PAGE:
578 F.2d 242
99 L.R.R.M. (BNA) 2337, 84 Lab.Cas. P 10,749
ROBERT'S TOURS, INC., Petitioner,
NATIONAL LABOR RELATIONS BOARD, Respondent.
United States Court of Appeals,
July 10, 1978.
Barry W. Marr (argued), Washington, D. C., for petitioner.
Michael S. Winer (argued), Washington, D. C., for respondent.
Petition to Review a Decision of the National Labor Relations Board.
Before ELY, TRASK and TANG, Circuit Judges.
TRASK, Circuit Judge:
Robert's Tours is petitioning this court for review of a National Labor Relations Board (NLRB) order requiring it to bargain with ILWU, Local 142 (the Union). The Board is seeking enforcement of its decision and order reported at 232 NLRB No. 97 (1977).
Pursuant to a Stipulation for Certification Upon Consent Election, employees of Robert's Tours approved the Union as its bargaining agent by a 15 to 3 vote with 7 challenged, but undeterminative, ballots.
Objections to the election were filed by Robert's Tours. For the purposes of this appeal, the key objections were 1) the maintenance by employees of a voter list, and 2) electioneering by union supporters along the line of march to the polls. An investigation of these charges was conducted, with the Regional Director concluding that no improper conduct occurred. The Regional Director's report and recommendations were adopted by the Board.
Thereafter, Robert's Tours refused to bargain with the Union. The Union filed an unfair labor practice charge with the Board alleging violation of sections 8(a)(1) and 8(a)(5)1 of the National Labor Relations Act.2 Robert's Tours admitted its refusal to bargain, but contested the validity of the election.
On a motion for summary judgment, the Board found Robert's Tours in violation of the Act, denying the claims of election improprieties. This appeal followed.
This court finds the Board's order approving the election and finding Robert's Tours to be in violation of the Act to be deficient in two respects. We order the matter returned for certain specific findings by the Board.
The first of these deficiencies involves the keeping of an unauthorized voter list. It has been a long established policy of the Board to prohibit anyone from keeping a list of those who have voted other than the official eligibility list. Tom Brown Drilling Co., 172 NLRB 1267 (1968); Piggly-Wiggly # 011, 168 NLRB 792 (1967); A.D. Juilliard and Co., 110 NLRB 2197 (1954); Belk's Department Store, 98 NLRB 280 (1952); International Stamping Co., 97 NLRB 921 (1951). The Regional Director's investigation concluded that several Union supporters were stationed between 100 and 150 feet from the polls. These employees had a list of voters. It appears that at least one employee was asked how he was going to vote as he headed toward the polling place. His name was then checked off of the list.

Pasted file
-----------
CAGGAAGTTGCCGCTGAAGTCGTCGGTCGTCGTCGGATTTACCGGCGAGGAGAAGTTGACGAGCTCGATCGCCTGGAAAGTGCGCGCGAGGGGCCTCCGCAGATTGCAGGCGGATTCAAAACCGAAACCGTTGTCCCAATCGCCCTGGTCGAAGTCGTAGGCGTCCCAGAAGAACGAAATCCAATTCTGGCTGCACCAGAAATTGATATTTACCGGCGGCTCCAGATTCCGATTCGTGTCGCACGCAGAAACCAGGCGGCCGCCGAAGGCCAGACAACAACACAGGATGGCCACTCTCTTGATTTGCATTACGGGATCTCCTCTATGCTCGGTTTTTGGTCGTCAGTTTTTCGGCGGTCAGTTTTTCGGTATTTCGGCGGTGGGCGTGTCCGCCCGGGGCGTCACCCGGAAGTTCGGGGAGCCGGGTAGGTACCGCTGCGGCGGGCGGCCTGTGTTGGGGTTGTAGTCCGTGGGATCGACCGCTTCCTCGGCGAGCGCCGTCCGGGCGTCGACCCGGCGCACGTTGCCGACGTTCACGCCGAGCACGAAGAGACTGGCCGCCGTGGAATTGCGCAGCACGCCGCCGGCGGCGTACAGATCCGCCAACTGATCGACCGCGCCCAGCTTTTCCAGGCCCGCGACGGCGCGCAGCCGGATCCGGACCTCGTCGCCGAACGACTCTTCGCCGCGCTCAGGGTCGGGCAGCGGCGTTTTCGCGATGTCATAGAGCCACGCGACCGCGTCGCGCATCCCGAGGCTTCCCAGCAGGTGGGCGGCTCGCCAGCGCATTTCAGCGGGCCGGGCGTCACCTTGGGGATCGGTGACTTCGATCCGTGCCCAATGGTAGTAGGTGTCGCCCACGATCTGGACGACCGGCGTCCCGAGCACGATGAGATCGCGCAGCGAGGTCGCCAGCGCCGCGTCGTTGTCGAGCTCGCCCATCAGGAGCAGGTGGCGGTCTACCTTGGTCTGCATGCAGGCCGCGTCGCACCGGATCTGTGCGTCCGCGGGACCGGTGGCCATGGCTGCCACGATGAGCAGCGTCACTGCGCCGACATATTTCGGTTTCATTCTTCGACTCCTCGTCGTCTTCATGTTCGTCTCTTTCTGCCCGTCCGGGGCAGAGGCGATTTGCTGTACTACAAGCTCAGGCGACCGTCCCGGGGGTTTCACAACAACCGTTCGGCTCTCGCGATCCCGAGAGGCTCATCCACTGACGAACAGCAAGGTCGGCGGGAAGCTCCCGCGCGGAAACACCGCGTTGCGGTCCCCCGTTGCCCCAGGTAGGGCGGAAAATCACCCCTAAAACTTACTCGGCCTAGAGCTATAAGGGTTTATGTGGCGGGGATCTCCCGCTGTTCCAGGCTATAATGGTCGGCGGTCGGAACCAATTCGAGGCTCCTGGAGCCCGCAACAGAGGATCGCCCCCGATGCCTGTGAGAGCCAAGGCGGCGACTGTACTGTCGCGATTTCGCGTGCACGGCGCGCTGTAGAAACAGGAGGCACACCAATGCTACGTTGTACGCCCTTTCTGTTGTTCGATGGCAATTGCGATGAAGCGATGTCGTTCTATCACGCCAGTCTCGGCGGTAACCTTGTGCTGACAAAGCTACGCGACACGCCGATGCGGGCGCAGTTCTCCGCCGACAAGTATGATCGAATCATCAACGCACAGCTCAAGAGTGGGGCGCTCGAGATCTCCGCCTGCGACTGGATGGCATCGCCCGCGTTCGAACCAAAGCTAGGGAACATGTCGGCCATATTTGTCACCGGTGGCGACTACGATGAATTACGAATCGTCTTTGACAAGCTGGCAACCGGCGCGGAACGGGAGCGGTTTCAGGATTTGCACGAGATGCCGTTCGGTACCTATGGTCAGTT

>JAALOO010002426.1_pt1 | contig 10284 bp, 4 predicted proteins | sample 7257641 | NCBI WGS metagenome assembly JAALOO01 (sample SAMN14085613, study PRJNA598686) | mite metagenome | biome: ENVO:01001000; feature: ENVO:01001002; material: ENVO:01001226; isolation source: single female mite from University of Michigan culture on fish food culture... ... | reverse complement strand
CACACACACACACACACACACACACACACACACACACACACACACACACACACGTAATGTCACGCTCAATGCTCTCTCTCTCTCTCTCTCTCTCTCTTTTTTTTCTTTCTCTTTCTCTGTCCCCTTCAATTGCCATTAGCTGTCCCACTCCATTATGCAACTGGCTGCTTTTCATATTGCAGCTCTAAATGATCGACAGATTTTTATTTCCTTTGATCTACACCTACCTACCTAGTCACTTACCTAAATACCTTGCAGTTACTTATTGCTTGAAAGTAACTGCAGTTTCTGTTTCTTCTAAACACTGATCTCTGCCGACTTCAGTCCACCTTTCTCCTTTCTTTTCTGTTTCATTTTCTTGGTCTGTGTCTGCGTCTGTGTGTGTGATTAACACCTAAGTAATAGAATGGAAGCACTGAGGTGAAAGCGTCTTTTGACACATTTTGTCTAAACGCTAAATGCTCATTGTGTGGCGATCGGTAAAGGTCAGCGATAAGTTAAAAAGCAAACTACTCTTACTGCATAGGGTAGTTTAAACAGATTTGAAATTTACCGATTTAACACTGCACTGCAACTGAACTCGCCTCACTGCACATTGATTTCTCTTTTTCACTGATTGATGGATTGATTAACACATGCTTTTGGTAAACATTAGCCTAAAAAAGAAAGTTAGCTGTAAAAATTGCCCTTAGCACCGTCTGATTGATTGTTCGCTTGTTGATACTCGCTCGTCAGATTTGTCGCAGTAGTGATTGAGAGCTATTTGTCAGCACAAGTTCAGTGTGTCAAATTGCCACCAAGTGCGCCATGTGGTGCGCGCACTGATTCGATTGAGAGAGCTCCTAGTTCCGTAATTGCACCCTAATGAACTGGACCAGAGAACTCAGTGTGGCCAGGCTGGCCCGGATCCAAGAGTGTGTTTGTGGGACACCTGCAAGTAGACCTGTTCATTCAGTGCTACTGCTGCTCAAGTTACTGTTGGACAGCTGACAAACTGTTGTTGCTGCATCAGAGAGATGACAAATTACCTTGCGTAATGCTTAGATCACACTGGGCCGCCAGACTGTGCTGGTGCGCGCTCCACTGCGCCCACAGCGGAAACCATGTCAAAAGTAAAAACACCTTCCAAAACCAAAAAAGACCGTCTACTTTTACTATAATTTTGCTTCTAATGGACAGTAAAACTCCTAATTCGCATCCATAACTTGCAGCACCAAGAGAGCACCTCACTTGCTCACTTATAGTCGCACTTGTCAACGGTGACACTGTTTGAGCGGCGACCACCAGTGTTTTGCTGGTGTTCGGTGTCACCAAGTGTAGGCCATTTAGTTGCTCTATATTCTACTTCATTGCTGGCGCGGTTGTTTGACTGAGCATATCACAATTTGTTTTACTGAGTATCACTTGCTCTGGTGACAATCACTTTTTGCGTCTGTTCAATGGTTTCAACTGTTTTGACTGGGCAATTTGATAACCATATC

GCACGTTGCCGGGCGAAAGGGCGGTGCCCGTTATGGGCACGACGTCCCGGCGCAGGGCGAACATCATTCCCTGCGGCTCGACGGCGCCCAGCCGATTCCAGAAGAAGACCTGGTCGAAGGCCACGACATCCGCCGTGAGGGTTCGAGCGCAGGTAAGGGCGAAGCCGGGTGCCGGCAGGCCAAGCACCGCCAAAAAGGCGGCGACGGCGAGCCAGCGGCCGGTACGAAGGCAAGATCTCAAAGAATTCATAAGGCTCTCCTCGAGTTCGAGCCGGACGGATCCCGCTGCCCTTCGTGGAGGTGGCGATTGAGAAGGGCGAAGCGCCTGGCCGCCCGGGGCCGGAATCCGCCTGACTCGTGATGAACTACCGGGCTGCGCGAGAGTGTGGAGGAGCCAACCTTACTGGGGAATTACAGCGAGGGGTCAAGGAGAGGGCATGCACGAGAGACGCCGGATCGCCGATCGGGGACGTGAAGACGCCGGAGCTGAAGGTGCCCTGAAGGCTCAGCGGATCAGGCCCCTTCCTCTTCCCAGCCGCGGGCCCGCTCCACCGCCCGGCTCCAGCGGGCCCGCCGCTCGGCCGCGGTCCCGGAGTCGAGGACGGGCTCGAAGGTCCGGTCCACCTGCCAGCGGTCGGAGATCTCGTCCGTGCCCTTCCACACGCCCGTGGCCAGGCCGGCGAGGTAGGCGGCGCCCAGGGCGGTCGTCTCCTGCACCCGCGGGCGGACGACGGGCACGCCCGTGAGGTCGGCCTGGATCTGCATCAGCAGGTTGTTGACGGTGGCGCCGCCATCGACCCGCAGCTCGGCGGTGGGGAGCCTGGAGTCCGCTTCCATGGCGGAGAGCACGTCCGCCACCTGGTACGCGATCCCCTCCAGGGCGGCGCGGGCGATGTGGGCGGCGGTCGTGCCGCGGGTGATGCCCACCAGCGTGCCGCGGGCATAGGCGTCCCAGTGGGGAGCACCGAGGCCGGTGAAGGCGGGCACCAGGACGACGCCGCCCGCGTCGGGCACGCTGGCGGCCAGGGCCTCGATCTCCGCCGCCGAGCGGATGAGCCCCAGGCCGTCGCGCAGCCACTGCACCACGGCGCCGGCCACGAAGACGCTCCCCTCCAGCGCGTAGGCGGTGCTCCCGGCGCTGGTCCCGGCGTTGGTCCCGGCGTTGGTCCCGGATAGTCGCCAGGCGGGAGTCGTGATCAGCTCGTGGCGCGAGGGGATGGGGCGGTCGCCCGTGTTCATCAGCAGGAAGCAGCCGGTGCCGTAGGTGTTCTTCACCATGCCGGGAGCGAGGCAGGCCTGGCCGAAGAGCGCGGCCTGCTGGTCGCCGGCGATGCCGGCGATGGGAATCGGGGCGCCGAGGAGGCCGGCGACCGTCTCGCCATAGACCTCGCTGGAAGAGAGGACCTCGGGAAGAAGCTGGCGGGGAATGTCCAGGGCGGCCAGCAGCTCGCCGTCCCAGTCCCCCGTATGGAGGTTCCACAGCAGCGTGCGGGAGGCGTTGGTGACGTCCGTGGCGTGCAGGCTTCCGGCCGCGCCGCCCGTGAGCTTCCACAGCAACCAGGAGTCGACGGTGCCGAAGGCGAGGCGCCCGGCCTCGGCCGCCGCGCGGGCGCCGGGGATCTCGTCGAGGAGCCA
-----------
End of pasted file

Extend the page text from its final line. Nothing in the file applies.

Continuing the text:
Under the above cited authority, the keeping of this list would require a new election, but there is a recognized exception to this blanket prohibition. If none of the voters, or only a small number, know that the list is being kept, then the possibility of coercion resulting from the list keeping is greatly reduced. Locust Industries, Inc., 218 NLRB 717, 717 n.2 (1975); Tom Brown Drilling Co., supra ; A.D. Juilliard and Co., supra. To support the Board's approval of the election, there would have to be a specific finding that the effect of the list keeping was de minimus. But, no such finding appears in the record. As a result, this court cannot say the exception to the rule has been met in this particular case.
The second deficiency involves Robert's Tours' argument that the Union supporters were campaigning in the polling area, or on the "line of march" to the polls. Both company and union parties are prohibited from carrying on conversations of any type in the polling area, or while the employees wait in line to vote. Milchem, Inc., 170 NLRB 362 (1968).
There is no per se rule as to the outer limit at which campaigning can take place. NLRB v. Aaron Brothers Corp., 563 F.2d 409 (9th Cir. 1977). Robert's Tours here seeks to extend the area in which there can be no campaigning by claiming the employees were on the "line of march," i. e., voters were required to pass by the campaigners to get to the polls.
Unfortunately, the Regional Director's report and the Board's adoption of it do not provide this court with a very clear insight as to the physical setting of the polls. It might be possible to find that areas some distance from the polls should be closed to campaigning because they had to be passed through in order to vote. See Performance Measurements Co., Inc., 148 NLRB 1657 (1964).
The purpose of the no campaigning rule near the polls is to allow voters quiet moments of appropriate reflection and a peaceful atmosphere for the casting of their votes. Milchem, Inc., supra. The physical proximity of the campaigners even 150 feet away may have been such that this policy would not have been served.
Because the record is unclear whether there was a list keeper and whether the circumstances surrounding that list keeping are substantial or merely "de minimus," an evidentiary hearing should be held to resolve the issue. In addition, the hearing should address the question whether there was electioneering within a prohibited zone by reason of its proximity to the actual voting area. Star Expansion Industries Corp., 170 NLRB 364 (1968); Milchem, Inc., 170 NLRB 362 (1968).
If the Board's approval of the election is to be upheld, there must be an evidentiary hearing and findings sufficient to support such approval in accordance with the views expressed in this opinion.
REVERSED and REMANDED.